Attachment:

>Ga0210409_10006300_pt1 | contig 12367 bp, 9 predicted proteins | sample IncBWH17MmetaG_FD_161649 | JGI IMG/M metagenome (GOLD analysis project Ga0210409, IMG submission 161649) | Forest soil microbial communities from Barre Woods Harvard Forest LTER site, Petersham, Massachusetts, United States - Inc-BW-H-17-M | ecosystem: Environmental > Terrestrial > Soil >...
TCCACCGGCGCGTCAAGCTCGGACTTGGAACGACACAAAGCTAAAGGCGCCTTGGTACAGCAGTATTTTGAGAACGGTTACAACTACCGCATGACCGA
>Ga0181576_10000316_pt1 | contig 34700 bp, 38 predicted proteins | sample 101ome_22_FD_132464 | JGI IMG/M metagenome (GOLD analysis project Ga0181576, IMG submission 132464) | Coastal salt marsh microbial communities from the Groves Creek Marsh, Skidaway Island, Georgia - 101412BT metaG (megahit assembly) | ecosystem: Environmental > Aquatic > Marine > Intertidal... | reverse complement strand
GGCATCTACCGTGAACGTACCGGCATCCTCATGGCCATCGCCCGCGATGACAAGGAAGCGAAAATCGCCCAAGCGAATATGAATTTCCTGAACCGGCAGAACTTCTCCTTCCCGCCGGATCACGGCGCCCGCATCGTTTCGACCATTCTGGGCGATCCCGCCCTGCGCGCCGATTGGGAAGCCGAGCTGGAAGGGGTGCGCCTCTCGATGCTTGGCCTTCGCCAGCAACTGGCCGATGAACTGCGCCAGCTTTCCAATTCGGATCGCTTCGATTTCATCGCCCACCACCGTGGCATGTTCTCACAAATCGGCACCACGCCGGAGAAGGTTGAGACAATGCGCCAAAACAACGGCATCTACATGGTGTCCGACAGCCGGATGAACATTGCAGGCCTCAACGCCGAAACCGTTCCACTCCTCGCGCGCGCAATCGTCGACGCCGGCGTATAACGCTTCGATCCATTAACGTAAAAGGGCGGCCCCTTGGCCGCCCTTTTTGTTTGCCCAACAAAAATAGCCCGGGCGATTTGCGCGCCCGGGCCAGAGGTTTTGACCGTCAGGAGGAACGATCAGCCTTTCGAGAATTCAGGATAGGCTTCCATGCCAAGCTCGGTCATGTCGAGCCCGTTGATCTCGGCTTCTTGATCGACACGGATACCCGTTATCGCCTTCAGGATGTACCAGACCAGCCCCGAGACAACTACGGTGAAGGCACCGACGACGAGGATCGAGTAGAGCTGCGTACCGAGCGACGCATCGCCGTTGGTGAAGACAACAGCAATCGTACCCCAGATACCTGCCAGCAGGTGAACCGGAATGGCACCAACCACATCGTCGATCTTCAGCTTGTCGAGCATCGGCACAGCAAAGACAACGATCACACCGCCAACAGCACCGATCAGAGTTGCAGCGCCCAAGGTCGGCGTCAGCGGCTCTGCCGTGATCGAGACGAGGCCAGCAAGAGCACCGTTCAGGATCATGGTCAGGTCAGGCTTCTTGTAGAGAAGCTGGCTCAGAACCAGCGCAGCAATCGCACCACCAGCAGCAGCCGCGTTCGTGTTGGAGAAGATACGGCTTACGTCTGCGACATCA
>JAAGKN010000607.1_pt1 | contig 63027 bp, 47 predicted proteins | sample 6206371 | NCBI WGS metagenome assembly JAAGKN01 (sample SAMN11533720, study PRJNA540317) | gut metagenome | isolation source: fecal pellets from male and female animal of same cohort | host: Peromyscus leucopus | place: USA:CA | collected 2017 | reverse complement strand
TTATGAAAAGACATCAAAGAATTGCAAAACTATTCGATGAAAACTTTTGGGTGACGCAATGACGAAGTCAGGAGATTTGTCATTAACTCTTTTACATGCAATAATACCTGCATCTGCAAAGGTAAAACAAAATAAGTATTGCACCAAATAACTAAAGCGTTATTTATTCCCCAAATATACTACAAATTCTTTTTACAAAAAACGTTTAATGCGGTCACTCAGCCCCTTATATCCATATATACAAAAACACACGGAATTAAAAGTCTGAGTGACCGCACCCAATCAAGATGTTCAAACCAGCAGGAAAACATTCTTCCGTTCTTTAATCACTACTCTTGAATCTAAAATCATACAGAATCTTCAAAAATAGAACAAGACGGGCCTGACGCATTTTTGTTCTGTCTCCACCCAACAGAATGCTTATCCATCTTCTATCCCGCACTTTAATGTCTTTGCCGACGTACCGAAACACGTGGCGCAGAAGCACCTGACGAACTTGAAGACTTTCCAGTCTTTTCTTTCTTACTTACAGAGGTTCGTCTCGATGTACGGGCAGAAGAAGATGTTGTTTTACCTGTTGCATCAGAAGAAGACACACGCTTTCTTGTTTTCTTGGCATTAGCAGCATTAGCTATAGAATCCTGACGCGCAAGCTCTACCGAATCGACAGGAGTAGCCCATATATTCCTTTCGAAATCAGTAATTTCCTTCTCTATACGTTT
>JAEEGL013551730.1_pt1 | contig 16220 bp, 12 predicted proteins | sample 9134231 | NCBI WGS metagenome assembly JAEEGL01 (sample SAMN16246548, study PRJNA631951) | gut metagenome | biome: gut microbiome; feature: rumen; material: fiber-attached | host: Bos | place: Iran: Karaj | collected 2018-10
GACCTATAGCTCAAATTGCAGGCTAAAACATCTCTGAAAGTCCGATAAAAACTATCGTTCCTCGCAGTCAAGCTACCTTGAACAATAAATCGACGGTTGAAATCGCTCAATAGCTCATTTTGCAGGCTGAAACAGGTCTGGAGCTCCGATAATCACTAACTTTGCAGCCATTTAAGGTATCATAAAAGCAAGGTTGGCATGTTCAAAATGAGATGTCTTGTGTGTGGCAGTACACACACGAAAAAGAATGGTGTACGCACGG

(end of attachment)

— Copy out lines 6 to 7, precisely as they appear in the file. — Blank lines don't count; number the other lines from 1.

TTATGAAAAGACATCAAAGAATTGCAAAACTATTCGATGAAAACTTTTGGGTGACGCAATGACGAAGTCAGGAGATTTGTCATTAACTCTTTTACATGCAATAATACCTGCATCTGCAAAGGTAAAACAAAATAAGTATTGCACCAAATAACTAAAGCGTTATTTATTCCCCAAATATACTACAAATTCTTTTTACAAAAAACGTTTAATGCGGTCACTCAGCCCCTTATATCCATATATACAAAAACACACGGAATTAAAAGTCTGAGTGACCGCACCCAATCAAGATGTTCAAACCAGCAGGAAAACATTCTTCCGTTCTTTAATCACTACTCTTGAATCTAAAATCATACAGAATCTTCAAAAATAGAACAAGACGGGCCTGACGCATTTTTGTTCTGTCTCCACCCAACAGAATGCTTATCCATCTTCTATCCCGCACTTTAATGTCTTTGCCGACGTACCGAAACACGTGGCGCAGAAGCACCTGACGAACTTGAAGACTTTCCAGTCTTTTCTTTCTTACTTACAGAGGTTCGTCTCGATGTACGGGCAGAAGAAGATGTTGTTTTACCTGTTGCATCAGAAGAAGACACACGCTTTCTTGTTTTCTTGGCATTAGCAGCATTAGCTATAGAATCCTGACGCGCAAGCTCTACCGAATCGACAGGAGTAGCCCATATATTCCTTTCGAAATCAGTAATTTCCTTCTCTATACGTTT
>JAEEGL013551730.1_pt1 | contig 16220 bp, 12 predicted proteins | sample 9134231 | NCBI WGS metagenome assembly JAEEGL01 (sample SAMN16246548, study PRJNA631951) | gut metagenome | biome: gut microbiome; feature: rumen; material: fiber-attached | host: Bos | place: Iran: Karaj | collected 2018-10